Embracing Complexity and Innovation in an Era of Globalization: Lessons from Diversity Conceptualizations and Multicultural Teacher Preparation

Embracing Complexity and Innovation in an Era of Globalization: Lessons from Diversity Conceptualizations and Multicultural Teacher Preparation

Laura B. Liu (Beijing Normal University, China), Lottie L. Baker (U.S. Department of State, USA) and Natalie B. Milman (The George Washington University, USA)
DOI: 10.4018/978-1-5225-0164-0.ch056
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As globalization changes the characteristics of 21st century learners and the learning process itself, it is paramount to discover alternatives to streamlining, rewarding, and comparing talent in a few narrow standardized directions. Supporting the full potential of today's learners entails cultivating globally minded educators committed to exploring evolving meanings of diversity and gleaning from global complexities in nurturing fulfilled lifelong learners. This chapter contributes to forging global practitioner and researcher relationships by examining (a) how diversity is conceptualized by teacher candidates and teacher educators, (b) how Multicultural Teacher Preparation (MTP) is practiced across international settings, and (c) how policy shapes both perceptions of diversity and MTP practices. Findings show international diversity conceptualizations as narrow and complex, and MTP practices as primarily novel or established. Implications call for initiating innovative international collaborations in teacher preparation to explore complex, evolving definitions of diversity shaped by global and local discourses, and learning from each other about what is important and effective across international settings (Darling-Hammond & Lieberman, 2011).
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Over ten years after the events of 9/11 and the legislation of No Child Left Behind (2002), many in the U.S. are still asking the same question that we asked in the age of Sputnik over 50 years ago: How can we compete with other nations to demonstrate our strength? In the current educational era, the measuring stick for national strength often is reduced to scores on the Program for International Student Assessment (PISA), which place U.S. education far behind other developed nations. Organizations such as the National Council on Teacher Quality (2010) have pointed to teacher preparation program performance as the cause of our national decline, despite the fact that research has shown PISA scores to be inversely related to other significant measurements, including entrepreneurial achievement (Zhao, 2009). However, globalization is changing the characteristics of 21st learners and the nature of learning itself so that learning is no longer restricted to indicators measured on the PISA. Thus, rather than placing significance on PISA outcomes as do many political bodies, we suggest considering alternatives to streamlining, rewarding, and comparing talent in a few narrow standardized directions.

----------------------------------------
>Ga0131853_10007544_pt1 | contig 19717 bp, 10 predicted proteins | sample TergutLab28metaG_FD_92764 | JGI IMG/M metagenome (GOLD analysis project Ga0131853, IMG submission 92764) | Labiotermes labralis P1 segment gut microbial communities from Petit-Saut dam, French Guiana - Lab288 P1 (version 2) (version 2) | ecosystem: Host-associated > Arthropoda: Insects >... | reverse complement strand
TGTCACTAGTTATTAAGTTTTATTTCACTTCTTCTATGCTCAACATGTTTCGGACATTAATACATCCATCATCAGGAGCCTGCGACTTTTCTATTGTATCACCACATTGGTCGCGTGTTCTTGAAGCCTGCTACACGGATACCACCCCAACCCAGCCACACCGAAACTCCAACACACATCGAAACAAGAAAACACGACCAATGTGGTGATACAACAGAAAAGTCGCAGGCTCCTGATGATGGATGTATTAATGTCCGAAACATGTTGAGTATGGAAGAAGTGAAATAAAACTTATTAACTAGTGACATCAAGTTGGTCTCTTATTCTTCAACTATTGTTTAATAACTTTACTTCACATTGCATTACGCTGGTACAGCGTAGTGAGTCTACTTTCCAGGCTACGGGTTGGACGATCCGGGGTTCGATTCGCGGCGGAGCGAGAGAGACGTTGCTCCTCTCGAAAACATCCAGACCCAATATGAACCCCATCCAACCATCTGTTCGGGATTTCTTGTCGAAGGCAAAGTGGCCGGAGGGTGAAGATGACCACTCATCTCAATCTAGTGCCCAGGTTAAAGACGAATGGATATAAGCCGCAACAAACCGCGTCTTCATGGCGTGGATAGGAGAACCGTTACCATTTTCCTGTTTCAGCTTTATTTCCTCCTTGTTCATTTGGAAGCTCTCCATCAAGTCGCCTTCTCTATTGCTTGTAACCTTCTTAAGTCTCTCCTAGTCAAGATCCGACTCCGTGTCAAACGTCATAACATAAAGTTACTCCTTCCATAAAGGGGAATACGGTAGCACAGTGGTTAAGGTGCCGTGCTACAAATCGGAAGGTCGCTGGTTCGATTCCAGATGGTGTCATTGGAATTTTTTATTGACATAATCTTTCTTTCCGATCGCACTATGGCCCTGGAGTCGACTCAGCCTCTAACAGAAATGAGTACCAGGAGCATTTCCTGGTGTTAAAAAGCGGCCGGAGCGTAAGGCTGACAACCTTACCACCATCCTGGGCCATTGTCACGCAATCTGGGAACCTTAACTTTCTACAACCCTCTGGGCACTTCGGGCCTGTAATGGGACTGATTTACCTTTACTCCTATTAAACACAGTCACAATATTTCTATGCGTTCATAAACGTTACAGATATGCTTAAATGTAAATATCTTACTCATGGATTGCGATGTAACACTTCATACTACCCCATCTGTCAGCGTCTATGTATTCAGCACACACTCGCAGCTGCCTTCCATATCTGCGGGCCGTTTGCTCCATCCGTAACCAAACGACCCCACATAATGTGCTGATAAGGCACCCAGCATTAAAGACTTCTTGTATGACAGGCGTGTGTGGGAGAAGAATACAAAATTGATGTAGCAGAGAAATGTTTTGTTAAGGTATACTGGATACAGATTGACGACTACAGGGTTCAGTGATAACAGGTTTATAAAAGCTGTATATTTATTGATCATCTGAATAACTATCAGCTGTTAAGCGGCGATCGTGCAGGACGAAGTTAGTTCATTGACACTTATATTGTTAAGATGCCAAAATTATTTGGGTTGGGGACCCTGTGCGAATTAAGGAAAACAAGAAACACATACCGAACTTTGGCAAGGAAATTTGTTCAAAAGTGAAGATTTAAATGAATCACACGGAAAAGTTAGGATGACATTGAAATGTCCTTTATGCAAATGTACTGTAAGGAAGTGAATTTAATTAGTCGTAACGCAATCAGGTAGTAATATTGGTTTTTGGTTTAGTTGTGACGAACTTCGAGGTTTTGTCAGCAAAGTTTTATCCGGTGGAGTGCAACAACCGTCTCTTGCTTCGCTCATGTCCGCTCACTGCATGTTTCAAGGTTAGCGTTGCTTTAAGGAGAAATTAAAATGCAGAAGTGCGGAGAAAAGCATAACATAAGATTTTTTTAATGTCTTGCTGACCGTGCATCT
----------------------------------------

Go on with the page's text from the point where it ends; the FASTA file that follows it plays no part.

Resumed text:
A number of researchers and practitioners aspire to educational aims beyond PISA scores. Recognizing that the “3 R’s” (Reading, Writing, and Arithmetic) are no longer sufficient for 21st century learners, the Partnership for 21st Century Skills Framework (P21) encourage the “4 C’s” -- Creativity, Communication, Collaboration, and Critical Thinking, as well as the skills of innovation, information processing, and technological competency. The International Society for Technology in Education’s (ISTE) National Educational Technology Standards for Students (NETS-S) add to these same criteria the need to develop ‘digital citizenship’ in preparing 21st century learners for a connected global workforce (Kilbane & Milman, 2013). The notion of identifying with citizenships extending beyond national borders is growing as globalization continues to shape and re-shape local demographics, language, culture, economics, education and politics (Wang et al., 2011). In light of this trend, education scholars increasingly emphasize the need to develop skills for working with other nations in addressing shared global dilemmas, including widening equity gaps and sustainability issues (e.g., Spring, 2008; Young, 2009).

The extent of educational change today parallels that of the early 1900’s when Dewey (1916) recognized the school’s role in providing a “broader environment” ensuring each individual “an opportunity to escape from [socioeconomic] limitations” (p. 20). Dewey (1916) conceived the ideal learning environment to be “homogenous and balanced” to counteract the “centrifugal forces” of different groups interacting in a school (p. 21), positioning diversity as “too complex” for 20th-century youth needing complexity “broken up into portions” (p. 19). Yet educators today must approach students quite differently from Dewey’s time. Technological innovation ensures a school environment cannot serve as a shield against complexity, if that ever was a realistic and worthy goal. Alternately, we can help learners engage thoughtfully, ethically, and constructively with this complexity - and have a moral imperative to do so – to help youth might navigate 21st century societies meaningfully. The global explosion of online connectivity testifies that today’s youth want as much for themselves.

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